The Importance of Sleep!

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By Anita Manley

I have always needed a lot of sleep — more than my peers, it always seemed. When I was first diagnosed with a mental illness back in 1997 (at the age of 32), and was prescribed medication to take every day for the rest of my life, I asked my psychiatrist if I could drink alcohol while taking this medication. He said I could, as long as the alcohol did not interfere with my sleep. Then I asked, how much sleep should I get every night. His response was simply, “Enough sleep”. What does that mean? He said, “whatever is enough for you.”

Since that time, I have learned that enough sleep for me changes throughout the month. But I, for sure, need 9 hours minimum a night, and occasionally, more like 10 -13 hours. I know that the medication I take makes me sleep longer hours, but it is necessary to keep me well. When I do not take my medication, I can get by with 8 hours a night regularly, but then I am mentally unwell. Without medication, I experience frequent and persistent delusions.

Last week, I did not get what my psychiatrist would call enough sleep. I had a fun weekend listening to live music, however, I was out Thursday, Friday and Saturday nights, getting only between 6.5 – 7.5 hours of sleep each night. Then on Tuesday night, I only slept 4.5 hours. I had commitments later in the week, so I couldn’t even sleep in to make up for the lost hours. I found that I responded to events throughout the week much more emotionally than I would have if I had enough sleep. My emotional reactions were exaggerated. After one incident last week, my husband, whom I have been with for over 4 years, said he had never seen me so angry before. Also, I was doing more emotional eating than usual, and had no energy to do regular tasks like preparing healthy meals or cleaning up dishes. Nor was I going to the gym. Everything was done quickly, and for convenience — whatever didn’t take too much time. Then on Thursday, I felt the need to leave my volunteer job early, as I had become completely unraveled, feeling unwell.

Finally on Friday night, I was able to catch up on lost sleep. I slept for 13 hours,and that was after a 5 hour nap in the afternoon. Then I slept some more on Saturday night. I am now back to my usual self, ready to continue my regular routine. But did I ever pay a hefty price for not taking better care of myself last week! Making sleep a priority for me is a big part of my self-care. I think the last time I had felt that much sleep deprivation was when I had been living in my car during the winter, back in 2009. Let’s hope I have learned that lesson now, and plan my social activities accordingly. Sometimes it is difficult since my husband is a night owl; so I always have to remind myself that I cannot keep up with his late hours. A learning opportunity, for sure.

How much sleep is enough for you? Only you can evaluate the number of hours. Are you getting it?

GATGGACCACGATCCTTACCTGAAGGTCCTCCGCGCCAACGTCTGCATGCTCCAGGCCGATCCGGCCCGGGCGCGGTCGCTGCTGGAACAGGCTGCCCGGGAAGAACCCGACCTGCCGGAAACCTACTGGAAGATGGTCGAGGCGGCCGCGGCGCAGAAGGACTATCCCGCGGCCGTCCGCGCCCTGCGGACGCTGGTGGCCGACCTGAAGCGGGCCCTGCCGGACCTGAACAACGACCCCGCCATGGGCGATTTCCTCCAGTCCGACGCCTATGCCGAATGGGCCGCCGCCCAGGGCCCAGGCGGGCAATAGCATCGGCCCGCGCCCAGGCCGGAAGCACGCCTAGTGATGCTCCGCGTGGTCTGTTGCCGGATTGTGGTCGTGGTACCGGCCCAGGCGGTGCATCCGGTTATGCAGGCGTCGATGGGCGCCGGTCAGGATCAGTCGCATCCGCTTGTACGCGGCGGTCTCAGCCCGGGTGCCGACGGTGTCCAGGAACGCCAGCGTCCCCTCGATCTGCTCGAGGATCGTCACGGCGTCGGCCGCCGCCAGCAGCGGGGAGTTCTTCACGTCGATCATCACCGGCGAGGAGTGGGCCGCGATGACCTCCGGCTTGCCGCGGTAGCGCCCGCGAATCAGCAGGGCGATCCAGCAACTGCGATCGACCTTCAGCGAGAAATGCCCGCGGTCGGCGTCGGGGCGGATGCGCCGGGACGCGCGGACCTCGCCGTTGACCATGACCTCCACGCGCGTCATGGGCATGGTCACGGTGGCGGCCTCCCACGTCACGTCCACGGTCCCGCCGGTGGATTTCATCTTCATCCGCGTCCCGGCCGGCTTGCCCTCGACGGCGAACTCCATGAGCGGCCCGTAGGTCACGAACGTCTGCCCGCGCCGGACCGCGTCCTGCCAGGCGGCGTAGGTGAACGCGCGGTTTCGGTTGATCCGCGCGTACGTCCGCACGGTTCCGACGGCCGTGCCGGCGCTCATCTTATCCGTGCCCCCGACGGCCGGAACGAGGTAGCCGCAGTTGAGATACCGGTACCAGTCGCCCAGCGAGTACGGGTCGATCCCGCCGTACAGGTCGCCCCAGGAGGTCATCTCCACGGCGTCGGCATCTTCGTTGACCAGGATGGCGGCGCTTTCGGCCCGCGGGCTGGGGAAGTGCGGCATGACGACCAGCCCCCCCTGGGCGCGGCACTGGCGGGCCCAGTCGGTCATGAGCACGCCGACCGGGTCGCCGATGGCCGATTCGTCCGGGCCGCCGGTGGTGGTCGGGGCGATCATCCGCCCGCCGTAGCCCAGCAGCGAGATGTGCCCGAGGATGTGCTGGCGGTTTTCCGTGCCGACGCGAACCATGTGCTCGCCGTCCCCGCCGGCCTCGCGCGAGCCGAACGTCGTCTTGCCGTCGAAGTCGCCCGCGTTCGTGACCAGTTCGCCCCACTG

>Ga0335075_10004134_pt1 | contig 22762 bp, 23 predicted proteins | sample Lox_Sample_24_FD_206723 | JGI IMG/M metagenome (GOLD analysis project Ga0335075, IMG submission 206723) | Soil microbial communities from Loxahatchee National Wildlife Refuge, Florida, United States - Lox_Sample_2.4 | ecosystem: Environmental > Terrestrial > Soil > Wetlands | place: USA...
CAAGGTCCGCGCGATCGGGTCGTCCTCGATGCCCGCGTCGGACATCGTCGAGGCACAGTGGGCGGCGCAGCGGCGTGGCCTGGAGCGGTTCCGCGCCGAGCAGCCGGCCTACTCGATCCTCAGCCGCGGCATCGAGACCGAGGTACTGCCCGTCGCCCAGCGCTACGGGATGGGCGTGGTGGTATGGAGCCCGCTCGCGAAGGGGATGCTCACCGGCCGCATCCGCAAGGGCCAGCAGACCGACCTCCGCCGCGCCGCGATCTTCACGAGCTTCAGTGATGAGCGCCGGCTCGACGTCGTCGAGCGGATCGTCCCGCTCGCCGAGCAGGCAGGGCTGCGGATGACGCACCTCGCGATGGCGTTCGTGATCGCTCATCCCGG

Getting enough sleep is paramount to my self-care routine.

The Importance of Self-Care

Written by Anita Manley

I wouldn’t be where I am today – living a life in recovery from a severe and persistent mental illness – if I did not choose to take action for my own good, every day.

Self-care is meant to restore your energy and to make you the best version of yourself. It is so important to take at least half an hour every single day to do something good for yourself – to add fuel to your fire.

There are many forms of self-care and it is imperative that you opt for something that you love doing.

Here are Forty Favorites of mine to help inspire you to refuel daily:

  1. Say no and be OK with it. Setting clear boundaries is healthy and essential.
  2. Unplug! Technology has us frazzled – unplug for an hour daily – especially before bedtime.
  3. Enjoy a cup of tea.
  4. Read a book, or peruse a used book store or library.
  5. Go to the movies/a play/a musical.
  6. Knit or do other crafts (scrap-booking/ crochet/ sewing etc.)
  7. Journal. Get your thoughts down on paper to free your mind.
  8. Garden. I live in an apartment, but I have a lovely balcony garden which includes fresh herbs and tomatoes.
  9. Give yourself a manicure/pedicure.
  10. Take a beautiful photograph.
  11. Exercise. In addition to walking 10,000 steps per day, my doctor says 30 mins x 5 times per week. Get heart rate up to 120. I’m trying!
  12. Go for a nature walk/ bird watch/ feed the birds.
  13. Take a refreshing bath/ shower.
  14. Prepare and eat a healthy meal while listening to relaxing music.
  15. Play an instrument.
  16. Sing!
  17. Dance!
  18. Write a letter to an elderly relative… or anyone.
  19. Go to the hairdresser.
  20. Go shopping.
  21. Do a crossword/ Sudoku/ puzzle.
  22. Have a nap.
  23. Chat with a friend.
  24. Reassess you friendships. Purge toxic relationships.
  25. Do a good deed every day! It makes you feel good too.
  26. Spend time with your pet or pet a cat/ dog while out on a walk.
  27. Practice daily meditation.
  28. Listen to your favorite music.
  29. Donate things you no longer need/ use.
  30. Declutter/ tidy up.
  31. Hydrate – drink lots of water.
  32. Write daily gratitudes.
  33. Practice positive self-talk.
  34. Laugh with gusto and often!
  35. Spend time with your children/ grandchildren/ nieces/ nephews and get to know them well.
  36. Take a ride on a bus and get off and explore new areas of town.
  37. Go to a museum or art gallery.
  38. Go for a bike ride and pack a picnic.
  39. Kayak, canoe, swim, go to the beach.
  40. Cuddle on the couch with your loved one(s).

There are so many other nourishing things you can do – this is just a start to help you feel inspired to make daily self-care a priority in your life every single day.

Give it a try! Start making self-care a priority! You’ll be glad you did.